7 Steal-Worthy British Wedding Traditions
Great Britain is famous for its culture and timeless traditions. But what about weddings? From good luck charms to over the top fashions, we’ve rounded up some of the sweetest British wedding traditions you should totally consider borrowing:
1. Have a “hen do.”
While bridal showers and rehearsal dinners are pretty unheard of in the UK, most brides have a “hen do” or “hen party” (while grooms have a “stag do” or “stag party,” instead). It’s very similar to an American bachelorette party, although keeping the destination (and sometimes even the date) is often key. Apparently, Pippa planned a pop music-themed hen night for Kate before her big day.
2. Opt for mini ‘maids.
In England, brides typically pick a group of younger girls between the ages of 10 to 12 to serve as bridesmaids. In fact, Kate Middleton broke tradition by giving the title of maid of honor to her sister, who was 27 at the time! The pint-sized bridal party typically wears gowns similar to the bride to “ward off evil spirits.”
3. Put a penny in your shoe.
Everyone knows the traditional English rhyme, “something old, something new, something borrowed, something blue,” but the last line that is often forgotten reads, “a sixpence in your shoe.” The sixpence in the shoe signifies good fortune, prosperity, and health and is often placed in the bride’s left shoe.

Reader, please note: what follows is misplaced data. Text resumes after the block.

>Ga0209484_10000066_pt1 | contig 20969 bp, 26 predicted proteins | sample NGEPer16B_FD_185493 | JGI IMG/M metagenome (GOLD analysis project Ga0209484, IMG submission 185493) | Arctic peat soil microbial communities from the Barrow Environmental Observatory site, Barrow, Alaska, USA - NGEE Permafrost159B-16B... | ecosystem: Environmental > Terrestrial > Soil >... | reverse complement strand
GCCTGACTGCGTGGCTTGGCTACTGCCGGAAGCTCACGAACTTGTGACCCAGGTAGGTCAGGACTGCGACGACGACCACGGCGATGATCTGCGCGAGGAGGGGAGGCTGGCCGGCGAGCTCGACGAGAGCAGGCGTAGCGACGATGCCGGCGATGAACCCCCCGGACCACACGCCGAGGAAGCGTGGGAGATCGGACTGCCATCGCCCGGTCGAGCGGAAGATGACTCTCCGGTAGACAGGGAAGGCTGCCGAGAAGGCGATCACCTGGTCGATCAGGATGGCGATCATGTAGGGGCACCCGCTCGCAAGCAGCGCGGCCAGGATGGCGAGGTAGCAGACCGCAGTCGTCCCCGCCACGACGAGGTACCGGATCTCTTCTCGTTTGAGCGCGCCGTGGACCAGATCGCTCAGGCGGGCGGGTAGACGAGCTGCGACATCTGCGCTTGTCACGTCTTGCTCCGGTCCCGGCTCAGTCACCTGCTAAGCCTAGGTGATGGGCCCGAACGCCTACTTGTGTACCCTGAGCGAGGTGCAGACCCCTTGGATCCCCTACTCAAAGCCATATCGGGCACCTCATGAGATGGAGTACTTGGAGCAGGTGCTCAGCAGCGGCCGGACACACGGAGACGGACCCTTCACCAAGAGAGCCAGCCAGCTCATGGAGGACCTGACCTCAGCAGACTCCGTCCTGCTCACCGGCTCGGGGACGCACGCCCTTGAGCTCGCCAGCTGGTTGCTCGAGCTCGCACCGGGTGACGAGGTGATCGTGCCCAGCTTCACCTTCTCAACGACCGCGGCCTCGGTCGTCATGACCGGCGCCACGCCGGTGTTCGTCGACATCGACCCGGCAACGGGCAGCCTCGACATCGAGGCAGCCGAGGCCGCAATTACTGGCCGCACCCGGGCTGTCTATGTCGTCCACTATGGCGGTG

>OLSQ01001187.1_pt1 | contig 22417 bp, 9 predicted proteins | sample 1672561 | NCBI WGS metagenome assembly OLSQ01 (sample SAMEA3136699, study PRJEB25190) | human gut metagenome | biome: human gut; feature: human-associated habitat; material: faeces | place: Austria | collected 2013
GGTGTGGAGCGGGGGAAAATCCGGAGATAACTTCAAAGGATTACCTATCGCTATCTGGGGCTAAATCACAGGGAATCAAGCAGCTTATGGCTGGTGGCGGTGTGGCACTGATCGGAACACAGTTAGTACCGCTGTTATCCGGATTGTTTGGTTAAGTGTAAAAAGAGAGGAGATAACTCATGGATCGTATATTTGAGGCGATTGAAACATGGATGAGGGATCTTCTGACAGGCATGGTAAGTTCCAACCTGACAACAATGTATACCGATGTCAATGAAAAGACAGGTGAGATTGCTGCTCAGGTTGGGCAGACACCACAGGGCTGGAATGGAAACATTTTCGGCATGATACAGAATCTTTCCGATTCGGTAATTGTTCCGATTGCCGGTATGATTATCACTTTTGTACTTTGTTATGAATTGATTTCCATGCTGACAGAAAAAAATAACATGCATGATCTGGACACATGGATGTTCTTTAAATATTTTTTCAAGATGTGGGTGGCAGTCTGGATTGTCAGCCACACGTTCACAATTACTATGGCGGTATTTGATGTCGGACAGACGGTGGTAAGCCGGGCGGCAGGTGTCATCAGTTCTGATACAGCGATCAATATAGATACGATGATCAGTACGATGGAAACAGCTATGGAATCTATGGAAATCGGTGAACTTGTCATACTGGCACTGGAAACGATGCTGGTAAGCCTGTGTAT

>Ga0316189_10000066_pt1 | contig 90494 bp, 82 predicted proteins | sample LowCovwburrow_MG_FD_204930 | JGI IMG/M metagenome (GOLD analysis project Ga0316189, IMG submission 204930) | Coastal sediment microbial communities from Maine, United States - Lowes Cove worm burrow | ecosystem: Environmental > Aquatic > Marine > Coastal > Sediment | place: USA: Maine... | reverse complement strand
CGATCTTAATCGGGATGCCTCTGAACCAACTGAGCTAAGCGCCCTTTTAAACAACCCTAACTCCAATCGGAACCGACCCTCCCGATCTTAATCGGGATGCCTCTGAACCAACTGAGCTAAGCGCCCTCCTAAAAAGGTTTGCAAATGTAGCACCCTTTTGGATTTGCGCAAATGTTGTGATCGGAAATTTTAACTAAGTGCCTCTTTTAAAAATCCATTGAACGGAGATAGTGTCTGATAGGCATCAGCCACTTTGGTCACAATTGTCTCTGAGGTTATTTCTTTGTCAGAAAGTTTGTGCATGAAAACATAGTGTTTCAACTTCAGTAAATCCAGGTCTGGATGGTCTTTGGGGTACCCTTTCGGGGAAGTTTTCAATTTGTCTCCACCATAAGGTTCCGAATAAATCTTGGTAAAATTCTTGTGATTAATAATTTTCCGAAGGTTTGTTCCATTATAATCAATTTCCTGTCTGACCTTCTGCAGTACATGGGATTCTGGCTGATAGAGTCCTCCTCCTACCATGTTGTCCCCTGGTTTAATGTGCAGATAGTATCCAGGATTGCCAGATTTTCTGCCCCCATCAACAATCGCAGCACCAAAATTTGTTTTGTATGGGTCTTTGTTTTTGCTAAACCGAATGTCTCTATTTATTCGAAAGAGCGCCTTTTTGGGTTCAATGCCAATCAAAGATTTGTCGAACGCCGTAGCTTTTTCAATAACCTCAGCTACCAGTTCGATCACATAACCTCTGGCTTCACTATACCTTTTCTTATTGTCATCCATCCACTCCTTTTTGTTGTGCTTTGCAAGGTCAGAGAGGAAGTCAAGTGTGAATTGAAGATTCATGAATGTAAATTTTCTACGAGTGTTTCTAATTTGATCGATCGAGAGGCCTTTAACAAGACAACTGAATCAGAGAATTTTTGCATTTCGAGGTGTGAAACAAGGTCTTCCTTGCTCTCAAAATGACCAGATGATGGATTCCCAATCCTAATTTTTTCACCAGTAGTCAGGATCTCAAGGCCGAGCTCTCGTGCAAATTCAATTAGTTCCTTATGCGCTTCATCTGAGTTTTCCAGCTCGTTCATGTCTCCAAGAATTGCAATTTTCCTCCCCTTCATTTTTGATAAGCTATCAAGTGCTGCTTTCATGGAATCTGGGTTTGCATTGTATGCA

4. Bring on the pageboys.
It is a British tradition for the bride to walk down the aisle to the right of her father, leading the procession of bridesmaids and pageboys—young male attendants who carry the train of the bride’s dress. How cute is that?
5. Be an early bird.
Traditionally, English weddings begin at noon and the meal following the ceremony is known as the wedding breakfast. It’s pretty much a brunch, but with hors d’oeuvres and drinks.
6. Encourage hats.
From birdcage veils to big feather hats, the British have sure kept up this fashionable tradition. Headpieces are still donned by many at weddings in the UK and really, it’s a fun way for the ladies to get dolled up for the big day!
7. Forget the fondant.
No dazzling four-tiered wedding cakes in English weddings! The British traditionally celebrate with a fruit cake covered in marzipan, sliced and handed out to guests in napkins.
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